Organizations should also improve their processes. At the beginning of the pandemic, some organisations had digital solutions. Unfortunately, the solutions were designed in such a way that, you couldn’t use them outside the office.

    They had to re-architect the solutions to enable their workers to use the infrastructure outside the office, which took some time. Corporates and MSMEs need to have flexibility in mind when designing their processes to be able to ensure that these changes do not impact their businesses.

    How does Verraki support its clients on their digital resilience journey?

    As advisors, we have to be ahead of the curve in terms of technology capabilities. At the beginning of the pandemic, two of our clients approached us to help them on their digital resilience journey. One was upgrading a digital product and needed help on quality assurance to ensure that the project was delivered. We also had another client that realized the need to digitize during the pandemic and started that process.

    We supported the client with conducting quality assurance by conducting reviews of their DevOps application development and delivery processes on Azure Cloud, as well as Azure Stack infrastructure setup, and provided recommendations on the whole end-to-end Azure application development process.

    We also provide thought leadership and practical experience/scenarios that resonate with our clients. Because of these, they see us as a trusted partner for solutions designed to improve business and digital resilience.

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    MSME

    FG to support MSME contribution to economy to boost development – Minister

    The Minister said that the FG has schemes aimed at improving the post-pandemic climate for SMEs in Nigeria.

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    FG releases new details on MSMEs support scheme, budgets N200 billion for loans, FG says 174,574 successfully register for N75 billion MSME survival fund in 48 hours

    The Federal Government declared that it is working with stakeholders to improve MSME participation in the economy through improving the business climate which will create jobs.

    This was disclosed by Amb. Mariam Katagum, Minister of State for Industry, Trade and Investment, at the 7th EMPRETEC Global Summit,  on Tuesday, themed “The Role of Entrepreneurship, MSME and EMPRETEC in post-COVID-19 Resurgence.”

    The Minister stated that the MSME sector of the economy is the growth engine of any economy which contributes to its development, job creation and export, amongst others.

    “An MSMEs survey indicates that Nigeria’s SMEs contribute nearly 50 percent of the country’s GDP and account for over 80 percent of employment. No doubt, the sector is pivotal to Nigeria’s growth, including reducing poverty and unemployment levels.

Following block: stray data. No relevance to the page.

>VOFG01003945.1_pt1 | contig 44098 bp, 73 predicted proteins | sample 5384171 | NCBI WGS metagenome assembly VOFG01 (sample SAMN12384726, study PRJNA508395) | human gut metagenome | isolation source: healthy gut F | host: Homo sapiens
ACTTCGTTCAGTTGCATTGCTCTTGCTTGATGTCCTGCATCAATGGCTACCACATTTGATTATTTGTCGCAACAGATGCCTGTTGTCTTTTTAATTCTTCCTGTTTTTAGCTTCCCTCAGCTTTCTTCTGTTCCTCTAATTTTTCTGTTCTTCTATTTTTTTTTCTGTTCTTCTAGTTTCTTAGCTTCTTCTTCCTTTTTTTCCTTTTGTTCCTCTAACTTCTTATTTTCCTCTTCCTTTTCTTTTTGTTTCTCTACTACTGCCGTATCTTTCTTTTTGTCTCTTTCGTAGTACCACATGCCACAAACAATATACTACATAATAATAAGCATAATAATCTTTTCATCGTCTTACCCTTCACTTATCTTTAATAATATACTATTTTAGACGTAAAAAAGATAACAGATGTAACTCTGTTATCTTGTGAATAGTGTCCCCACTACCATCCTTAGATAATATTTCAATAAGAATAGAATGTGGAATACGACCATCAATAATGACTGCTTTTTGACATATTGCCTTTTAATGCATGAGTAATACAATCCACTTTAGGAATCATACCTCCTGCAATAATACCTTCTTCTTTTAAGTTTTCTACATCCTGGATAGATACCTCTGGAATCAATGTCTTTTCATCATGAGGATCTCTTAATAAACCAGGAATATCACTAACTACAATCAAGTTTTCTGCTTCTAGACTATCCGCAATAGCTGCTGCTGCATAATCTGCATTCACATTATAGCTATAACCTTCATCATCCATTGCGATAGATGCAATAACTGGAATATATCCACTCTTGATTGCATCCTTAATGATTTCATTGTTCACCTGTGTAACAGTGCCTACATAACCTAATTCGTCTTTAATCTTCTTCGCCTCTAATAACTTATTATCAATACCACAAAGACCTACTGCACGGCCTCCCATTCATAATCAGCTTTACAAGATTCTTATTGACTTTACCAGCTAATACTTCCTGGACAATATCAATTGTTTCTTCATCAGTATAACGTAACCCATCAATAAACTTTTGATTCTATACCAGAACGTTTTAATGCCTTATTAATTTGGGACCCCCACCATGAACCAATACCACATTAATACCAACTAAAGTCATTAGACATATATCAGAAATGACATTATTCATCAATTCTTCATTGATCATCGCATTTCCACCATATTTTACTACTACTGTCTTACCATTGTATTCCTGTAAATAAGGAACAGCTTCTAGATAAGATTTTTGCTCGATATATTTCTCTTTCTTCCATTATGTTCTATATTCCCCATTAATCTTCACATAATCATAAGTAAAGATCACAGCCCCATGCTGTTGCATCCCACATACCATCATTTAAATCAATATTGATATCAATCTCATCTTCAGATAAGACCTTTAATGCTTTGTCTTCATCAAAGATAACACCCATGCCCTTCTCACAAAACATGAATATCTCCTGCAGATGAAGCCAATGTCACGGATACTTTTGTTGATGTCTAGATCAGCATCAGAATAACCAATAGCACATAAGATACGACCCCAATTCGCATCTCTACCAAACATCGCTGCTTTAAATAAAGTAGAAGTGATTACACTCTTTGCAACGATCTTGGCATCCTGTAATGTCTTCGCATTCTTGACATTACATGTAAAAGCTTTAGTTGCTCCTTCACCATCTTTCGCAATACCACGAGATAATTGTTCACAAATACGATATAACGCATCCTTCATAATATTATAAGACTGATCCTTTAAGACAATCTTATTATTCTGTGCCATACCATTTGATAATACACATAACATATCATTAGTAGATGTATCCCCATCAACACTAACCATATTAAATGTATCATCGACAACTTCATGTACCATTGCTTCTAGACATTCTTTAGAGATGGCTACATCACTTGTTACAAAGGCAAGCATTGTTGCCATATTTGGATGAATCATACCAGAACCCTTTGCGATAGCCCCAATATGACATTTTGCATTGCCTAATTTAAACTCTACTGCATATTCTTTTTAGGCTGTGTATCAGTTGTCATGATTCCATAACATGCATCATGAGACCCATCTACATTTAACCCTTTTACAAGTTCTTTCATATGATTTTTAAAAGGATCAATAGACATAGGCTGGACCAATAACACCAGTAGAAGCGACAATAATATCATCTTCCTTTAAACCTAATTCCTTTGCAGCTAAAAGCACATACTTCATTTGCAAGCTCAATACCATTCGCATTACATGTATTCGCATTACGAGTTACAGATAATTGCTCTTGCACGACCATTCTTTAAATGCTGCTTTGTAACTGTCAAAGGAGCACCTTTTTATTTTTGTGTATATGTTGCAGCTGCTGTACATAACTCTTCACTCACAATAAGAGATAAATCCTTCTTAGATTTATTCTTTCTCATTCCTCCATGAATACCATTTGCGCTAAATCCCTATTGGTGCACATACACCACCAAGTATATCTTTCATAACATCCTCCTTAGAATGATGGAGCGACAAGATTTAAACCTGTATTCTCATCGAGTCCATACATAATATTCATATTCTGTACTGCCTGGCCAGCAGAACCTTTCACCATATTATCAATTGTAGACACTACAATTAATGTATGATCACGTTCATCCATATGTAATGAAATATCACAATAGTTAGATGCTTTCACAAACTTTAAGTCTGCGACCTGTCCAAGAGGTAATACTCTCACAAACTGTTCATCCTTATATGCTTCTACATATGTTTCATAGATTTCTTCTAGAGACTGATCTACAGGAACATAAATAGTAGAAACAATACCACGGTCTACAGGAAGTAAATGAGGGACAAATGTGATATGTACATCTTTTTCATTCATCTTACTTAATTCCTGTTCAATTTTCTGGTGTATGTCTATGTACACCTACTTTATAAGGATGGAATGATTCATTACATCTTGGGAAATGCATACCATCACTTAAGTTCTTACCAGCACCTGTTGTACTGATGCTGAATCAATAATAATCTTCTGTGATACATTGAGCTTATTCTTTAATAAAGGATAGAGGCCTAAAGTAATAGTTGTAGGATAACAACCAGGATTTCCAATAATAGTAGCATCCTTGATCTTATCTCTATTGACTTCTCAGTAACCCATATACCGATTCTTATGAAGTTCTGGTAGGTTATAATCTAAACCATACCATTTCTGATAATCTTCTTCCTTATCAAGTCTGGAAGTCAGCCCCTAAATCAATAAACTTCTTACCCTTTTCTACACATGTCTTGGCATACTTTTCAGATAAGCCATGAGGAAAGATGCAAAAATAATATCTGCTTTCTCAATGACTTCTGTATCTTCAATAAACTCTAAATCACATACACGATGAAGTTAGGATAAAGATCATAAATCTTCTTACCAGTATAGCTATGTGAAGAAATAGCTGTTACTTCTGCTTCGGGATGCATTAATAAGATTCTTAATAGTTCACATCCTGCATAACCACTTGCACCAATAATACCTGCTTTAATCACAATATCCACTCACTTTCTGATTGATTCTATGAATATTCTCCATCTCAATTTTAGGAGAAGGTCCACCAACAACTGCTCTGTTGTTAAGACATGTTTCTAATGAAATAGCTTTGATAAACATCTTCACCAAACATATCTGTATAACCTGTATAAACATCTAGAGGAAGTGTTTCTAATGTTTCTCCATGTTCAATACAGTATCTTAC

It has, therefore, become more apparent that supporting entrepreneurs and small businesses by creating opportunities for MSMEs to thrive is essential for increasing productivity, creating jobs, and boosting our economy.

    This is why the Government is working with stakeholders across all sectors, to create the enabling environment for entrepreneurs and MSMEs to ensure that they grow now and into the future,” she stated.

    On economic sustainability

    The Minister said that the FG has schemes aimed at improving the post-pandemic climate for SMEs in Nigeria. She also disclosed that the FG launched the National Policy on Micro, Small and Medium Enterprises (MSMEs), a framework for the resolution of the challenges faced by the sector.

    The programmes launched by the FG includes the Survival Fund and Guaranteed Off-take Schemes, operated by a Steering Committee in the Ministry of Industry, Trade and Investment.

    Hotflex

    “The Government of Nigeria had, prior to the outbreak of COVID-19, initiated the MSMEs Clinics scheme as a strategy, aimed at providing support for the MSMEs in the country.

    At the clinics, operators in the MSMEs space are engaged by regulators and business advisory experts, on issues ranging from entrepreneurship, skill development, finance, quality & standards, and on how to facilitate and grow their businesses and enterprises,” she added.

    What you should know 

    Nigeria’s unemployment rate as of the end of 2020 rose to 33.3% from 27.1% recorded as of Q2 2020, indicating that about 23,187,389 (23.2 million) Nigerians remain unemployed.

    A combination of both the unemployment and underemployment rate for the reference period gave a figure of 56.1%. This means that 33.3% of the labour force in Nigeria or 23,187,389 persons either did nothing or worked for less than 20 hours a week, making them unemployed by our definition in Nigeria.